Active Materials for Organic Electrochemical Transistors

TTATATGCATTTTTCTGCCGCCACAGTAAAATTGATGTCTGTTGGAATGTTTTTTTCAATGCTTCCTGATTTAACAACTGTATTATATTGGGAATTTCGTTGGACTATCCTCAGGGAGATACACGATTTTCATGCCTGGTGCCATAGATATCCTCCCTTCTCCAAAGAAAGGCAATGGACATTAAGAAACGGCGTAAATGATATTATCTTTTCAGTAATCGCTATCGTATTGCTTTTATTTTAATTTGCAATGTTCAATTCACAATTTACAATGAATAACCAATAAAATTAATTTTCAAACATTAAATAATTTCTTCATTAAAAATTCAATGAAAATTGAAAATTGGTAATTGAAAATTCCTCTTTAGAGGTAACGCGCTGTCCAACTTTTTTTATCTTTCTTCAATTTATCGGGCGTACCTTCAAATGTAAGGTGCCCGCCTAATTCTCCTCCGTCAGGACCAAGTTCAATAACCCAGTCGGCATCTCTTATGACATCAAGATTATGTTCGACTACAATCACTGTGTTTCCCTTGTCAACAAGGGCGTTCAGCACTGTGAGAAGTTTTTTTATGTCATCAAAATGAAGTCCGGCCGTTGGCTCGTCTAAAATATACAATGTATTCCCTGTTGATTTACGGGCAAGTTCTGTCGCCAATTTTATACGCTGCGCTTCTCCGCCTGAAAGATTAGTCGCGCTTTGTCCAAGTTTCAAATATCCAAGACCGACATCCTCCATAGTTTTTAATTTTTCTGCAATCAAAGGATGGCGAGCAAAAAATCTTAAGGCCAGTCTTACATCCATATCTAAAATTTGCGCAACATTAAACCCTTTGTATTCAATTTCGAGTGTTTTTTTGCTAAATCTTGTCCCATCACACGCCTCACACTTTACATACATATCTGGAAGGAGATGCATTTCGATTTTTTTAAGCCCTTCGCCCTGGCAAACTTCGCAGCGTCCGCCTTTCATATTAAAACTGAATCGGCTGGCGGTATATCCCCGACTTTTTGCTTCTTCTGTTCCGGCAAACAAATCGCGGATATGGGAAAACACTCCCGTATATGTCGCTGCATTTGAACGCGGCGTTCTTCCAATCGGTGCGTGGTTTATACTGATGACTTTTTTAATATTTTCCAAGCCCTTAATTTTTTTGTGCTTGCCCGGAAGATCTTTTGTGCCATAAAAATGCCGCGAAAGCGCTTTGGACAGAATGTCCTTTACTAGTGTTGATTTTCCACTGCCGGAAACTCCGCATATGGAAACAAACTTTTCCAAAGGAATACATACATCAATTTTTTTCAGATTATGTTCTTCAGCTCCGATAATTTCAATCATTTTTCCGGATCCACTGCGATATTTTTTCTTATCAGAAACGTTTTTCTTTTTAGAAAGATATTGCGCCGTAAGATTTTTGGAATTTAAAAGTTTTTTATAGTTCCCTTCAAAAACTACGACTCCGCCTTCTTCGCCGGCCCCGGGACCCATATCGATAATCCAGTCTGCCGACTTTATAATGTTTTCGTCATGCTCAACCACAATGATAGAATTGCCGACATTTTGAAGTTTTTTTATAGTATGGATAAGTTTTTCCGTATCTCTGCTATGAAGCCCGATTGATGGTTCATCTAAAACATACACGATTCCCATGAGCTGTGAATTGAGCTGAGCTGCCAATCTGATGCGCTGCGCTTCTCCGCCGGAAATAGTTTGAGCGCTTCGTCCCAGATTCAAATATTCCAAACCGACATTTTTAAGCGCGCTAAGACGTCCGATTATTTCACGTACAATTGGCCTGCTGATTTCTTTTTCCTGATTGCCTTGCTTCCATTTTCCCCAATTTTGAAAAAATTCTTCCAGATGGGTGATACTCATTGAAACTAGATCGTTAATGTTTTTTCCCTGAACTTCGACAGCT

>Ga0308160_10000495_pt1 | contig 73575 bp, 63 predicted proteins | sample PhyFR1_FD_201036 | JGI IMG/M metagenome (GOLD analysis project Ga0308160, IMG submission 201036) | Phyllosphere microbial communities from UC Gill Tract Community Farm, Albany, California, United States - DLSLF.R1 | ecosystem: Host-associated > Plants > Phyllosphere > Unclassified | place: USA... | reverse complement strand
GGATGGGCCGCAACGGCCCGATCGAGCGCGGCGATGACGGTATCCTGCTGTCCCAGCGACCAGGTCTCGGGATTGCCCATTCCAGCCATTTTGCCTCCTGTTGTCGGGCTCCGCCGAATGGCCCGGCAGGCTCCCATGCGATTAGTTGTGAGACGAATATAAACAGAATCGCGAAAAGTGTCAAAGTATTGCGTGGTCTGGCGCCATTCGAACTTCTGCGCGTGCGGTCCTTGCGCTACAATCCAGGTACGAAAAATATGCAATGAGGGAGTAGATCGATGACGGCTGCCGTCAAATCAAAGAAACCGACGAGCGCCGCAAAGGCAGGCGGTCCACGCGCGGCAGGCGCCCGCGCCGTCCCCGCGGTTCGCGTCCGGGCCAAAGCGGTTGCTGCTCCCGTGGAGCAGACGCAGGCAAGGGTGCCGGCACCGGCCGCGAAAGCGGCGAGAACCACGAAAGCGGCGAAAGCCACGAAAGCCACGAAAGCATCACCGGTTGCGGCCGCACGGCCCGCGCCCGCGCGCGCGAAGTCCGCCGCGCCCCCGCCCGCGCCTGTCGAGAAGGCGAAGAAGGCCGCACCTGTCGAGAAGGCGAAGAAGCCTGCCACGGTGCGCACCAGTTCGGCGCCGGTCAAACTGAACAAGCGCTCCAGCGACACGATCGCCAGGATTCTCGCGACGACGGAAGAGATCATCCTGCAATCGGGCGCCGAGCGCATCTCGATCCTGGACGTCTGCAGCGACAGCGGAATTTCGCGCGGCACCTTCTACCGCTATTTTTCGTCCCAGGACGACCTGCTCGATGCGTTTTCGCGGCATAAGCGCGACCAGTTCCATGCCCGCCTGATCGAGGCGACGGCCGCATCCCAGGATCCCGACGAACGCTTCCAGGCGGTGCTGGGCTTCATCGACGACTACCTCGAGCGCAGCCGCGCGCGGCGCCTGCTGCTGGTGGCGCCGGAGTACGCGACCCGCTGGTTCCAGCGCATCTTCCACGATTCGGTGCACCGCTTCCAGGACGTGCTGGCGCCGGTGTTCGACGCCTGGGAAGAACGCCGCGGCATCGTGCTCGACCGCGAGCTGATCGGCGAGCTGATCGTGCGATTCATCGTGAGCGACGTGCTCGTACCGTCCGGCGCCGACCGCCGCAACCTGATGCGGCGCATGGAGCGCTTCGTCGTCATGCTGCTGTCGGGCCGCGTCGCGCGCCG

The organic electrochemical transistor (OECT) is a device capable of simultaneously controlling the flow of electronic and ionic currents. This unique feature renders the OECT the perfect technology to interface man-made electronics, where signals are conveyed by electrons, with the world of the living, where information exchange relies on chemical signals. The function of the OECT is controlled by the properties of its core component, an organic conductor. Its chemical structure and interactions with electrolyte molecules at the nanoscale play a key role in regulating OECT operation and performance. Herein, the latest research progress in the design of active materials for OECTs is reviewed. Particular focus is given on the conducting polymers whose properties lead to advances in understanding the OECT working mechanism and improving the interface with biological systems for bioelectronics. The methods and device models that are developed to elucidate key relations between the structure of conducting polymer films and OECT function are discussed. Finally, the requirements of OECT design for in vivo applications are briefly outlined. The outcomes represent an important step toward the integration of organic electronic components with biological systems to record and modulate their functions.